Prime Minister Narendra Modi with Congress president Sonia Gandhi, and former PM Manmohan Singh. (File photo) Exclusive
Prime Minister Narendra Modi with Congress president Sonia Gandhi, and former PM Manmohan Singh. (File photo)

It’s time for political decisions

A little over two years after the 2019 elections, which delivered a resounding verdict in favour of the Bharatiya Janata Party (BJP) and dealt yet another blow to the Congress, both the government and the Opposition have tough political choices to make
By HT Editorial
UPDATED ON JUL 05, 2021 06:44 PM IST

A little over two years after the 2019 elections, which delivered a resounding verdict in favour of the Bharatiya Janata Party (BJP) and dealt yet another blow to the Congress, both the government and the Opposition have tough political choices to make. For Prime Minister (PM) Narendra Modi, based on political considerations and governance requirements, expanding and reshuffling his council of ministers has become imperative. For the Congress, any further delay in deciding on the leadership question, in the party organisation as well as the parliamentary grouping in Lok Sabha, will only erode its already depleted political standing.

Events of the past year have shown that while the BJP’s national political hegemony is largely intact, it is increasingly facing questions about its governance capabilities in the backdrop of the pandemic. The party also has to get back to the political chessboard, with an eye on the Uttar Pradesh and Gujarat assembly elections in particular. The BJP is also keen to portray the National Democratic Alliance as a more inclusive platform to dispel the impression that the party is bereft of allies.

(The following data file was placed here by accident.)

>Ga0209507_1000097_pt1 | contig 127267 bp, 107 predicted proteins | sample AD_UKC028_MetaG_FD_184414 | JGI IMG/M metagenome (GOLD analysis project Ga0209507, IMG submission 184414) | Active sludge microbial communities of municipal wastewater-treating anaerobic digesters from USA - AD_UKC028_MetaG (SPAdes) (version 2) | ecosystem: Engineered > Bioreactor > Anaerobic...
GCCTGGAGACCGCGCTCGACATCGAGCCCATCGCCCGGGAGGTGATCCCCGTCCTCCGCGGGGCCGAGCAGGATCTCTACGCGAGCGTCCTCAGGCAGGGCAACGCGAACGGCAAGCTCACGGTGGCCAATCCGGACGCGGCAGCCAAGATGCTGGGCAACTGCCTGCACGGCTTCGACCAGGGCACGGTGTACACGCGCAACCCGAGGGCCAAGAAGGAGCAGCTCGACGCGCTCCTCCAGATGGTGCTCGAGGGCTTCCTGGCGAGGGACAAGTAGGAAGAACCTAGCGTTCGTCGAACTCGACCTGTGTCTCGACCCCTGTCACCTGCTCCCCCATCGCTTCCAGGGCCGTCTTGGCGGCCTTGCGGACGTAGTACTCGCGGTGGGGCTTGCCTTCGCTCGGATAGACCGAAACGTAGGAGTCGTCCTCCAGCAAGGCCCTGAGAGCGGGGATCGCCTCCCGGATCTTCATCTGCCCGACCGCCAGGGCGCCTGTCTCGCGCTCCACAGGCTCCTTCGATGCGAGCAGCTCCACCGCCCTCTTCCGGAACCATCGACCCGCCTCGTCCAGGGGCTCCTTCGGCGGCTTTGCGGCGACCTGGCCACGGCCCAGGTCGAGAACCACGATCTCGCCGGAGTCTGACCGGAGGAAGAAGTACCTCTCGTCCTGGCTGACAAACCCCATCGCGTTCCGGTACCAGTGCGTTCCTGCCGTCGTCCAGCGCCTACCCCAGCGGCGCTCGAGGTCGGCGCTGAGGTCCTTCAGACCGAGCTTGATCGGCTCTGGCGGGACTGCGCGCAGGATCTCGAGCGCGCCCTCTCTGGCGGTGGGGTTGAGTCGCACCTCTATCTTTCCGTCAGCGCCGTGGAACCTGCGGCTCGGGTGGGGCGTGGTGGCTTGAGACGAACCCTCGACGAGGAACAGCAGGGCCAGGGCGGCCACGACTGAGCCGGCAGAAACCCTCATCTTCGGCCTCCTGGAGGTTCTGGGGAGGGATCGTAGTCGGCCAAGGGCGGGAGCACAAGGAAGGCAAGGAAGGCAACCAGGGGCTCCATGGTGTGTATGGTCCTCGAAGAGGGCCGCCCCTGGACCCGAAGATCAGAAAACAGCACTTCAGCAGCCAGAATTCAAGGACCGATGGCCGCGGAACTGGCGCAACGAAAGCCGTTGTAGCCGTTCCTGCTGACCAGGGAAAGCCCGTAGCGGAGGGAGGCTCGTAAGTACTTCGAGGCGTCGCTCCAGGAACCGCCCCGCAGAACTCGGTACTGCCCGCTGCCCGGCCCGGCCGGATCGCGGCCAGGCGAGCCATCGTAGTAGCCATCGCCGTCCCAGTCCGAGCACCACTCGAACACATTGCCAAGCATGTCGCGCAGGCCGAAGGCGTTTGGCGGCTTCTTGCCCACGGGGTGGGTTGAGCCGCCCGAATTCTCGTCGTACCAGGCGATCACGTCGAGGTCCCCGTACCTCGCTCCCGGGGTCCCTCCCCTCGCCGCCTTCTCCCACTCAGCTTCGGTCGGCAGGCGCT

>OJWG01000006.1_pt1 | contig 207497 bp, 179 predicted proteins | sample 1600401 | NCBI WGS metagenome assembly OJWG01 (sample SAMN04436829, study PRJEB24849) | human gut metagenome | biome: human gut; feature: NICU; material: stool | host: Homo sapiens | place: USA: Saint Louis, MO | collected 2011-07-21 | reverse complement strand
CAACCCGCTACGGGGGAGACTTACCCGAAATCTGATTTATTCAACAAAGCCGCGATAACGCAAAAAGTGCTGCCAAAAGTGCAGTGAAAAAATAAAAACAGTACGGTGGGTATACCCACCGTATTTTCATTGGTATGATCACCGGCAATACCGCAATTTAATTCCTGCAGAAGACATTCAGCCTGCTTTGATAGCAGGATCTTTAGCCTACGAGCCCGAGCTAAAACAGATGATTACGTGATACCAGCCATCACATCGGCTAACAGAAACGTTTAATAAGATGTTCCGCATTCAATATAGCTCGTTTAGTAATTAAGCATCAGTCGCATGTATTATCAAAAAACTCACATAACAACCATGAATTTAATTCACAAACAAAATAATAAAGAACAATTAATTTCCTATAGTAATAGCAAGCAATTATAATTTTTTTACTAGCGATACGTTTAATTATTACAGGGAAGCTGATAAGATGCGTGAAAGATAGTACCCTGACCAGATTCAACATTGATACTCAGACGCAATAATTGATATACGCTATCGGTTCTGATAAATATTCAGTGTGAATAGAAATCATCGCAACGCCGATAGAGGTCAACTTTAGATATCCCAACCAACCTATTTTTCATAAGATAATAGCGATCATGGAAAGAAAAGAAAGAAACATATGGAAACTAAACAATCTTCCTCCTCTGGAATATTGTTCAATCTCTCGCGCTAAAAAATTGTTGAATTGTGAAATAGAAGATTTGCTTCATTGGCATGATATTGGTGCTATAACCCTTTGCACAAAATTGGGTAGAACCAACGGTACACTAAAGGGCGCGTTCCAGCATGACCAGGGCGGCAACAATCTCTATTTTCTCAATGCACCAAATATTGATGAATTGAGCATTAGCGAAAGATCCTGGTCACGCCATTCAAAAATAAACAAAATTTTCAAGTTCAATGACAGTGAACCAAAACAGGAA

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All these considerations will be weighing heavily on the PM. But given that there has been a buzz about cabinet expansion for weeks now, and this has generated uncertainty among sitting ministers as well as the larger political ecosystem, it would be prudent to act soon and infuse India’s governance apparatus with a new lease of energy.

For the Congress, the challenge is more acute. Sorting out organisational leadership is essential. The party president, Sonia Gandhi, wants to opt out of active politics. Rahul Gandhi is in charge in practice but not on paper. While there are murmurs that he is now willing to come back as party president, some in the Congress believe status quo can continue till next year. This would be a mistake, and irrespective of who the party chooses, an early decision will help. A more immediate concern is the appointment of the party’s leader in the Lok Sabha, amid reports that the incumbent, Adhir Ranjan Chowdhury, is on his way out. The new leader must have the ability to work with other Opposition parties but also be able to command respect and effectively articulate the party’s position, in Parliament and outside. What is clear is that decisions taken by both the government and the Opposition in the next few weeks will have an impact on national politics in the run-up to 2024.

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